Abstract

Sarcopenia, the degenerative loss of skeletal muscle mass, quality and strength, lacks early diagnostic tools and new therapeutic strategies to prevent the frailty-to-disability transition often responsible for the medical institutionalization of elderly individuals. Herein we report that production of the endogenous peptide apelin, induced by muscle contraction, is reduced in an age-dependent manner in humans and rodents and is positively associated with the beneficial effects of exercise in older persons. Mice deficient in either apelin or its receptor (APLNR) presented dramatic alterations in muscle function with increasing age. Various strategies that restored apelin signaling during aging further demonstrated that this peptide considerably enhanced muscle function by triggering mitochondriogenesis, autophagy and anti-inflammatory pathways in myofibers as well as enhancing the regenerative capacity by targeting muscle stem cells. Taken together, these findings revealed positive regulatory feedback between physical activity, apelin and muscle function and identified apelin both as a tool for diagnosis of early sarcopenia and as the target of an innovative pharmacological strategy to prevent age-associated muscle weakness and restore physical autonomy.

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Acknowledgements

We thank V. Minville, I. Castan-Laurell, A. Yart, B. Masri, and L. Casteilla for their fruitful discussions. We also specially thank all of the personnel of the ANEXPLO animal facility (Toulouse, France) and transcriptomic GeTQ plateform (Toulouse, France); J. Rouquette, head of the ITAV Imaging Service (Centre Pierre Potier, Toulouse, France); Federico S. and the NIHS flow cytometry facility (Lausanne, Switzerland). We thank J. Iacovani and J. Christensen for corrections to the article and M. Rossell for technical assistance. Mice deficient for AMPK activity (DN-AMPK) in skeletal muscles were kindly provided by the laboratory of M. J. Birnbaum (University of Pennsylvania Medical School, Philadelphia, USA). This work has been funded by INSERM (Institut National de la Santé et de la Recherche Médicale), the Région Occitanie and the Fondation de la Recherche Médicale (FRM). This project was supported in part by European funds (Fonds Européens de Développement Régional, FEDER), Toulouse Métropole, and the French Ministry of Research through the Investissement d’Avenir Infrastructures Nationales en Biologie et Santé program (ProFI, Proteomics French Infrastructure project, ANR-10-INBS-08).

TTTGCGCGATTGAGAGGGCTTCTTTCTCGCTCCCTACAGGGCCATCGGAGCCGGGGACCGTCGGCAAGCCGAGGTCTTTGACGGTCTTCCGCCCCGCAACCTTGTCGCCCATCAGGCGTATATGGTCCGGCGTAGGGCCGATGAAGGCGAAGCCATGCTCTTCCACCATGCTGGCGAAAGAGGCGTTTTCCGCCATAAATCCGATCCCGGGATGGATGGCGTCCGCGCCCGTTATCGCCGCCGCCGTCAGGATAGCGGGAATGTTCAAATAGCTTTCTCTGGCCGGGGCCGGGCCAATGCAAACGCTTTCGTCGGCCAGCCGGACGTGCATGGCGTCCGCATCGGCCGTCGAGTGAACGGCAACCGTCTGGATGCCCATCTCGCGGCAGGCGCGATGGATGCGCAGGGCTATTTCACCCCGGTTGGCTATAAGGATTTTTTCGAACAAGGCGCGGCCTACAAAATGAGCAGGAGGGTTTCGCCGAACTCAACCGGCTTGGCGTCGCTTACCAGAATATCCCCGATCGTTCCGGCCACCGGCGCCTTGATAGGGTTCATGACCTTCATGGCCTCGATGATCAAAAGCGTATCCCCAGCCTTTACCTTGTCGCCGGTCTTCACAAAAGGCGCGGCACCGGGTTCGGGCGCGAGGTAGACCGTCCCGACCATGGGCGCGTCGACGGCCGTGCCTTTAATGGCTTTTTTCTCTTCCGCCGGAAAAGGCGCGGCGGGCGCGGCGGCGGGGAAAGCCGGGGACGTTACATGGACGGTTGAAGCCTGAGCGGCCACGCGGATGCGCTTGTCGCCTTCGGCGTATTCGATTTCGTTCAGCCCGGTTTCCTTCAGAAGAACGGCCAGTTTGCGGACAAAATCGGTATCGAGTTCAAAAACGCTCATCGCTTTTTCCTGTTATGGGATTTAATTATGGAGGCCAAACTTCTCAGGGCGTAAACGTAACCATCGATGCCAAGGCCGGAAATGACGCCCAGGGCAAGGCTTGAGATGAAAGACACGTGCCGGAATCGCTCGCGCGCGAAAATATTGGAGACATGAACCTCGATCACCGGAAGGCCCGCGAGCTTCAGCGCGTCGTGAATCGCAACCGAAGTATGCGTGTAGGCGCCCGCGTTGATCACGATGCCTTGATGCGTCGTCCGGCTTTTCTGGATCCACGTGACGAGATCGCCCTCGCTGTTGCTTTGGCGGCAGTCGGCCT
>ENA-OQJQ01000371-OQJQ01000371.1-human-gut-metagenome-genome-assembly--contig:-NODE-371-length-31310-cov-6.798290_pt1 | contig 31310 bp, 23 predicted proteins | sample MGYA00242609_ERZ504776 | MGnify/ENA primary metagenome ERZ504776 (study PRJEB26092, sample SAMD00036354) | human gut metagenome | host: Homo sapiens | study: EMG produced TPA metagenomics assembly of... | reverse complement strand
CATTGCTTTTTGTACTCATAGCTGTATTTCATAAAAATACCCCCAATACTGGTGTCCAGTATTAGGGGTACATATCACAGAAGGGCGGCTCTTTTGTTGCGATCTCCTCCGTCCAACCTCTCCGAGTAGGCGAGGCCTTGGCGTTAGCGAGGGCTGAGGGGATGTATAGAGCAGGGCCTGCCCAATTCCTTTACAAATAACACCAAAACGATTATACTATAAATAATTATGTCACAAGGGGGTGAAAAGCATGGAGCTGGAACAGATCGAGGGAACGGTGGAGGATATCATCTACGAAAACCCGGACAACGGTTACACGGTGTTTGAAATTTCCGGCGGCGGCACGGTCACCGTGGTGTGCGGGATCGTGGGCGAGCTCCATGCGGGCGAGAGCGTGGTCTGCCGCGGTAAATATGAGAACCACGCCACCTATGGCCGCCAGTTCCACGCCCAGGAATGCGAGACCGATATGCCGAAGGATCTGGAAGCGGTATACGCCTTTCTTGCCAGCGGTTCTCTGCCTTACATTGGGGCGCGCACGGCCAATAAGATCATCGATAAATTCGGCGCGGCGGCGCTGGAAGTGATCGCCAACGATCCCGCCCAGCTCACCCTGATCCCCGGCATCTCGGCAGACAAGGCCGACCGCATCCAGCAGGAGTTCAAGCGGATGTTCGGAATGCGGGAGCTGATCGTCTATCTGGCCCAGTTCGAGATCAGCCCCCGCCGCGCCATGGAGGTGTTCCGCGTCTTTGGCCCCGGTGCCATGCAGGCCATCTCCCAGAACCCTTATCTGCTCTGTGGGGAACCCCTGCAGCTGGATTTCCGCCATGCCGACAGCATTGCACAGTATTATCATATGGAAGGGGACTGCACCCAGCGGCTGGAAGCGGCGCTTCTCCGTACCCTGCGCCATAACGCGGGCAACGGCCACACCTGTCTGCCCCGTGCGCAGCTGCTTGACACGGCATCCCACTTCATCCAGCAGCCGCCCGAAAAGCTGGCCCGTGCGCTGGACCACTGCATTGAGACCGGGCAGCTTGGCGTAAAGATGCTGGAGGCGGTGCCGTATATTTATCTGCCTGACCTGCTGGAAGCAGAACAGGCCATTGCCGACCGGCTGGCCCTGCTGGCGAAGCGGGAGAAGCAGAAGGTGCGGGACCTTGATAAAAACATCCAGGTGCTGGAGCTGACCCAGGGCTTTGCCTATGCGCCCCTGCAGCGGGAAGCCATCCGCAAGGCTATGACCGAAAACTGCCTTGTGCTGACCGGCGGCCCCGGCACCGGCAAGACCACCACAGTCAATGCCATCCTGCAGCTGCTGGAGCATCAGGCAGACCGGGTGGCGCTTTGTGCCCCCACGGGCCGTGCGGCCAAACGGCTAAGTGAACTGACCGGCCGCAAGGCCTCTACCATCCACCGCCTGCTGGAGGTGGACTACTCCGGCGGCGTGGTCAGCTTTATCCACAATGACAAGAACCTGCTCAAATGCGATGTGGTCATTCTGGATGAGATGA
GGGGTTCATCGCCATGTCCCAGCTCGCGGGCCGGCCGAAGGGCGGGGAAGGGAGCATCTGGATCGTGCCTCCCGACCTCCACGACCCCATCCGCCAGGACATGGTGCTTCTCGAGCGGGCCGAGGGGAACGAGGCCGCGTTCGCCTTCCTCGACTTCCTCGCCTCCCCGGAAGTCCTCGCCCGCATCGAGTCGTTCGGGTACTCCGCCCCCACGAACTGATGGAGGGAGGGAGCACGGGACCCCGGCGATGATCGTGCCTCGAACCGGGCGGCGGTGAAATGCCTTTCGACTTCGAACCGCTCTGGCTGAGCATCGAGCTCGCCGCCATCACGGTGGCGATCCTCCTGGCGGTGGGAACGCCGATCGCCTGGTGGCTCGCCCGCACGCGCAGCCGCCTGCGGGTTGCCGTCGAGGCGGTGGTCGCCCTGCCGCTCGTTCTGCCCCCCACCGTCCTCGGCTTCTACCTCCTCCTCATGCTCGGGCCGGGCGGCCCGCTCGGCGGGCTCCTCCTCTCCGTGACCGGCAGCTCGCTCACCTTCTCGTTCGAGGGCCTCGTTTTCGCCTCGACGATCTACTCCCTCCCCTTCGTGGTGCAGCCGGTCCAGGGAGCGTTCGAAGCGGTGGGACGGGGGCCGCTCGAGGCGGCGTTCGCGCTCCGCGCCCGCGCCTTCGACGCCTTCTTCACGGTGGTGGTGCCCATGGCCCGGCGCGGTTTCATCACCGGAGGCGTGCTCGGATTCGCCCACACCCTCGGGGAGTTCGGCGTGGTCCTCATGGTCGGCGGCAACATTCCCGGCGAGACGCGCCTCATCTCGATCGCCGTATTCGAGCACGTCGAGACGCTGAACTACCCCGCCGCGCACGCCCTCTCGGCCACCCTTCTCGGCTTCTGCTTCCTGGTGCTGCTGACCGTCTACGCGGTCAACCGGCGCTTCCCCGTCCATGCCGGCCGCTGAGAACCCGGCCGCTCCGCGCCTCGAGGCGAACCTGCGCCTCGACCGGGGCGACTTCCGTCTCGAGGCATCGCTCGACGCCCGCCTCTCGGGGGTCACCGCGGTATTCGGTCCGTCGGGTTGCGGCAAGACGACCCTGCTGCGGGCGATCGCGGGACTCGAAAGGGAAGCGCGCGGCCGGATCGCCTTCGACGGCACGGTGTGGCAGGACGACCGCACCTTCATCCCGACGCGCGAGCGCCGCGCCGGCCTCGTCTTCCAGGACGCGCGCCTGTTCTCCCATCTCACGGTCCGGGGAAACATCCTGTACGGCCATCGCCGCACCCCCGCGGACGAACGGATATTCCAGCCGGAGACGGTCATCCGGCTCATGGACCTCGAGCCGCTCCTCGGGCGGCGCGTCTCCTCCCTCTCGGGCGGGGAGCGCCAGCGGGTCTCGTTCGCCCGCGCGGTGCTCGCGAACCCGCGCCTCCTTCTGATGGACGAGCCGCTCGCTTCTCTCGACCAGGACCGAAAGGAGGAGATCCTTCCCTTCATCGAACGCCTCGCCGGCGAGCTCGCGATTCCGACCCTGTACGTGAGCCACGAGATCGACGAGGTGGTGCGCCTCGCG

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Author notes

  1. These authors jointly directed this work: Philippe Valet, Cedric Dray.

Affiliations

  1. Institut des Maladies Métaboliques et Cardiovasculaires, INSERM U1048, Université de Toulouse, Université Paul Sabatier, Toulouse, France

    • Claire Vinel
    • , Aurelie Batut
    • , Simon Deleruyelle
    • , Jean-Philippe Pradère
    • , Sophie Le Gonidec
    • , Alizée Dortignac
    • , Nancy Geoffre
    • , Ophelie Pereira
    • , Etienne Mouisel
    • , Fabien Pillard
    • , Philippe Valet
    •  & Cedric Dray
  2. Aging Department, Nestlé Institute of Health Sciences SA, Ecole Polytechnique Fédérale de Lausanne Innovation Park, Lausanne, Switzerland

    • Laura Lukjanenko
    • , Sonia Karaz
    • , Umji Lee
    •  & Jerome N. Feige
  3. Institut de Pharmacologie et de Biologie Structurale–CNRS, Université de Toulouse, Université Paul Sabatier, Toulouse, France

    • Mylène Camus
    • , Karima Chaoui
    •  & Odile Burlet-Schiltz
  4. Institut de Myologie, Université Pierre et Marie Curie, Paris 6 UM76, Univ. Paris 6/U974, UMR7215, CNRS, Pitié-Salpétrière–INSERM, UMRS 974, Paris, France

    • Anne Bigot
    •  & Vincent Mouly
  5. Institut des Technologies Avancées en Science du Vivant–USR3505 Centre Pierre Potier, Toulouse, France

    • Mathieu Vigneau
  6. Université de Montpellier, Institut National de la Recherche Agronomique, UMR866 Dynamique Musculaire et Métabolisme, Montpellier, France

    • Allan F. Pagano
    •  & Angèle Chopard
  7. Gérontopole Toulouse-Purpan UMR 1027, Toulouse, France

    • Sophie Guyonnet
    • , Matteo Cesari
    •  & Bruno Vellas
  8. Institute on Aging, College of Medicine, University of Florida, Gainesville, FL, USA

    • Marco Pahor

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Contributions

C.D. and P.V. conceived the study. C.V., S.L.G., A.D., O.P. and S.D. performed all animal experiments. C.V., L.L., S.K., U.L. and J.F.N. designed, performed and analyzed the regeneration experiments. C.D., C.V. and J.-P.P. performed all the western blots. C.V., A.D., O.P. and N.G. performed all the transcriptomics. V.M. and A.B. provided human cells. A.B. performed all the culture cell experiments. B.V., M.C., M.P., F.P. and S.G. were involved in human samples collection and analysis. A.C. and A.F.P. performed the hindlimb unloading experiments. M.C., K.C. and O.S. designed and performed the HPLC experiments. M.V. analyzed muscle fiber composition. E.M. participated in performing the specific muscle contraction tests. C.D. supervised the design and execution of the study, interpreted the results and wrote the manuscript.

Competing interests

The authors declare no competing interests.

Corresponding author

Correspondence to Cedric Dray.

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https://doi.org/10.1038/s41591-018-0131-6

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